Schizophrenia and the Brain Essay

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Over the last few decades Schizophrenia has become embedded in mainstream vernacular as any behavior or emotional response that is out of touch with reality. However even with its popularity heightened through movies and headline news stories, schizophrenia is still one of the most enigmatic and least understood disorders of the brain. With current research focused on the role of neurobiology and functioning on a cellular level, investigative analysis has merited new innovations towards its source, however a single organic cause for the disorder still eludes scientists. Although the foundation of the affliction is still unknown, its effects are well documented and over the next few pages will show the changes in the brain as the disease…show more content…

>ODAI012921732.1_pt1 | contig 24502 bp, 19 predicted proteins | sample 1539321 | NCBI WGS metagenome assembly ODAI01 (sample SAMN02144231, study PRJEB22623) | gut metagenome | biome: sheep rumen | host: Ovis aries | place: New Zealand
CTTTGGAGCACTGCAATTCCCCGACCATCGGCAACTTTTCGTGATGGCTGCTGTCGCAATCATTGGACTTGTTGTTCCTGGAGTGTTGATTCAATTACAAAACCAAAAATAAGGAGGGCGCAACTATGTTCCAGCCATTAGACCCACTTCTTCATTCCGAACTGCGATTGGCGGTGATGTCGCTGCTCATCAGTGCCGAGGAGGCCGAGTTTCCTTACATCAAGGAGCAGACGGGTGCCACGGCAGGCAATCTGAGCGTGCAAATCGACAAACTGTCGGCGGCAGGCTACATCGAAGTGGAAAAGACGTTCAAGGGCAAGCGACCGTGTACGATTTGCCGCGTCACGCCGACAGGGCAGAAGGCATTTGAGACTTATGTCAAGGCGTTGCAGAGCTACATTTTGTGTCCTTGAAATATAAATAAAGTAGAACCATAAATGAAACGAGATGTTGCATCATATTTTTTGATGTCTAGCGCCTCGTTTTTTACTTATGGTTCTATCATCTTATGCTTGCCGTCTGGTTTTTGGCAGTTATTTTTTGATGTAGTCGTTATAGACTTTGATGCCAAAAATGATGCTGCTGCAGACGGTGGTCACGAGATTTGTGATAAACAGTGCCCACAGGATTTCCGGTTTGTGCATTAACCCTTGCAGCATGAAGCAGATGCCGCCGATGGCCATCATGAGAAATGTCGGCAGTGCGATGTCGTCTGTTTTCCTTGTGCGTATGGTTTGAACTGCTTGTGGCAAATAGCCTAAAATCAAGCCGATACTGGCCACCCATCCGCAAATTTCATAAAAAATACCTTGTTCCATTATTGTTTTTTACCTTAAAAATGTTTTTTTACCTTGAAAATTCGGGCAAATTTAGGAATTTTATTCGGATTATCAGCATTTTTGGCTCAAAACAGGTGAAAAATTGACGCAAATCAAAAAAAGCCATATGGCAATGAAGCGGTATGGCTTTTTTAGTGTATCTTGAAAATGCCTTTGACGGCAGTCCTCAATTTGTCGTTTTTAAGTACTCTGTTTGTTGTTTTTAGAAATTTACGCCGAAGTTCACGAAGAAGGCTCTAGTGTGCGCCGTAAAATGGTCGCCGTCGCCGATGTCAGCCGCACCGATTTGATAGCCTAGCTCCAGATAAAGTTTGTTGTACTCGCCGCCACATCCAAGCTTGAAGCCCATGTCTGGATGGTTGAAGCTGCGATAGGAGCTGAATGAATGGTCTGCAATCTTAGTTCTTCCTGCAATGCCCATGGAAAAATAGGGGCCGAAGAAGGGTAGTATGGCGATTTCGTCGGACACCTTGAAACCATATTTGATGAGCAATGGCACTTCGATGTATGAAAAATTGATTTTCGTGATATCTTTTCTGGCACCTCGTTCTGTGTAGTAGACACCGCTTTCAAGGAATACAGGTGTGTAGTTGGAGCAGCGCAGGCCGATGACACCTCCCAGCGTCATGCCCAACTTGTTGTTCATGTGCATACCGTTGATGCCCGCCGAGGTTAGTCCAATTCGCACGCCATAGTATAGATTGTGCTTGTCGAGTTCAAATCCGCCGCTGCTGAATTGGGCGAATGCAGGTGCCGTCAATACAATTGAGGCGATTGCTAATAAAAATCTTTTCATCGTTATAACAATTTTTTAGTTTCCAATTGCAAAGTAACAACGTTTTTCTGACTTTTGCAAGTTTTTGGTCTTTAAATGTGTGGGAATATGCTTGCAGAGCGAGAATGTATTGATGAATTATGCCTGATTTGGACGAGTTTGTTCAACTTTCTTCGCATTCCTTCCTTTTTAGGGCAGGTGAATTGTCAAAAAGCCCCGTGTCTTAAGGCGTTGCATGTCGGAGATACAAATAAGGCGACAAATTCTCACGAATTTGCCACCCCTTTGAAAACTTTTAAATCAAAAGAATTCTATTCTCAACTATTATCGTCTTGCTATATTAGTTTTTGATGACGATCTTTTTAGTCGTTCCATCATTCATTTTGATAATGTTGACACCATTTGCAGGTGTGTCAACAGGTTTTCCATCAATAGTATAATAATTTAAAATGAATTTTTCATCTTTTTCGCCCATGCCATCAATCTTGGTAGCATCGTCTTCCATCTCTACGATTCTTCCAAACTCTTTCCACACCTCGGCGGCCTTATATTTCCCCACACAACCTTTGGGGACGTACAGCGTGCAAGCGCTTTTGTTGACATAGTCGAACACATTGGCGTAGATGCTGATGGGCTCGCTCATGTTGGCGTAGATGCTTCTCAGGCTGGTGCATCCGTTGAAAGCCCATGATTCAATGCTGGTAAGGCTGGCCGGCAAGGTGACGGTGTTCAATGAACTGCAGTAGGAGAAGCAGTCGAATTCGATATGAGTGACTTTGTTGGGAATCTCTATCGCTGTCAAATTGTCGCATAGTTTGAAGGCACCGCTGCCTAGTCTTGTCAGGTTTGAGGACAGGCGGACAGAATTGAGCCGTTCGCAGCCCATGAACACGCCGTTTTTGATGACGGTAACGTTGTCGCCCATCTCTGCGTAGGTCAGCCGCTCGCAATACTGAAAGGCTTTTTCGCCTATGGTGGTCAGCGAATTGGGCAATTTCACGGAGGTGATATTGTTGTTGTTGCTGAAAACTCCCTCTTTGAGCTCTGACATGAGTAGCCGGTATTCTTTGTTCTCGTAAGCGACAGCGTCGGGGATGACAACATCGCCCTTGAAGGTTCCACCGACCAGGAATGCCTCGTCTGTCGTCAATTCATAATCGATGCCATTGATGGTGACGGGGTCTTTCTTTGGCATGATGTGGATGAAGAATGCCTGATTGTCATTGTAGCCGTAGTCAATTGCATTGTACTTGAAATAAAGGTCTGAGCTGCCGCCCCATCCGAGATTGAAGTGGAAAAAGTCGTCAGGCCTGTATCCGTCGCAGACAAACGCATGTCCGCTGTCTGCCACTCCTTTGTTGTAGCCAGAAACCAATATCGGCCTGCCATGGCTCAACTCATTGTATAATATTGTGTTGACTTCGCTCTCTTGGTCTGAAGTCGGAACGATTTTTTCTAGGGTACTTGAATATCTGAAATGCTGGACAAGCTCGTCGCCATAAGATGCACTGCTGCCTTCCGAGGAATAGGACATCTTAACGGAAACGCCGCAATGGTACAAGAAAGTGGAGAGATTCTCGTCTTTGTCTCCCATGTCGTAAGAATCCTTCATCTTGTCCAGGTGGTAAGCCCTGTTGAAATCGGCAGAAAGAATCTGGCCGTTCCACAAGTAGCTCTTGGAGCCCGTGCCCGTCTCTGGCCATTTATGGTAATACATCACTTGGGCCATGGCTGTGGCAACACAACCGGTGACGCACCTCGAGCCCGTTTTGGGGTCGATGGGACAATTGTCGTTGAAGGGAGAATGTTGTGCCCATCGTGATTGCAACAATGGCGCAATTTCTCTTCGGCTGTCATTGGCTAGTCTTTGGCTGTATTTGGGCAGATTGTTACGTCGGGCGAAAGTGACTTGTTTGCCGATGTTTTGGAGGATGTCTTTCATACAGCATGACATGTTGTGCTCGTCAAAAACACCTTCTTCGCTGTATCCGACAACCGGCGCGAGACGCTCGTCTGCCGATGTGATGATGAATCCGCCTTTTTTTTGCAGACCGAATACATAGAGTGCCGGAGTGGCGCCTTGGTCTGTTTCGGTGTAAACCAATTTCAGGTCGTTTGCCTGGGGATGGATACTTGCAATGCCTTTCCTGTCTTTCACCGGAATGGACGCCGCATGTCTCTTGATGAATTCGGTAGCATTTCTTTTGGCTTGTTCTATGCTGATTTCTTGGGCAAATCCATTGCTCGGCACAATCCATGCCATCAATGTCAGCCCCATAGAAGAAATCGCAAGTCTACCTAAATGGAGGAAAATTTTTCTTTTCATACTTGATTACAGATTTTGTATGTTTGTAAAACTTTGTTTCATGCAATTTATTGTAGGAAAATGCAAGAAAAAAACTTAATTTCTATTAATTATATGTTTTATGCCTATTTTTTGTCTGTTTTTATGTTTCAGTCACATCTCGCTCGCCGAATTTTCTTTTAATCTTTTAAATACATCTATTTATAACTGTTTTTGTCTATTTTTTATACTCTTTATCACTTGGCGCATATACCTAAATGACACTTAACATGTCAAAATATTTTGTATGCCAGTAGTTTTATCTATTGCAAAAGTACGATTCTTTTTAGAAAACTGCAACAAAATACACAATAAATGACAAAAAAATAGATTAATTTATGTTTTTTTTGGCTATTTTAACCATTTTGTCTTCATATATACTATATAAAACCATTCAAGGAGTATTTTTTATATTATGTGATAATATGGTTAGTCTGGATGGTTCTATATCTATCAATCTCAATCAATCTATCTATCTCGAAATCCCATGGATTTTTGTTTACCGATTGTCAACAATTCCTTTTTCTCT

According to James G. Hollandworth of the University of Southern Mississippi, schizophrenia is primarily characterized by a disintegration of reality perception, consciousness, and thought process which results in a debilitated proficiency in social and professional faculties (Hollandworth, 1990). While schizophrenia can most arguably be classified as a predominantly genetic affliction, there are others factors which can contribute to its development even without a genetic predisposition. These elements include birth defects such as hypoxia and low birth rate, neuroanatomical anomalies, viral infections, along with low IQ and cerebral atrophy (Hollandsworth, 1990). While these components in themselves are not sufficient enough to cause the disorder, they result in an increased risk for developing the disease. One theory for the cause of schizophrenia that has been studied with great validity is the dopamine hypothesis. This theory postulates that schizophrenia is caused by an overabundance of the dopamine-dependent areas of the brain causing an imbalance that affects the entire system (Hollandsworth, 1990). For this reason many of today’s schizophrenia treatment drugs inhibit dopamine receptor activity in an attempt to return it to its natural equilibrium. Although even with advances in modern science and new drugs being developed every day, the illness is still only treatable and its symptoms still emerge even
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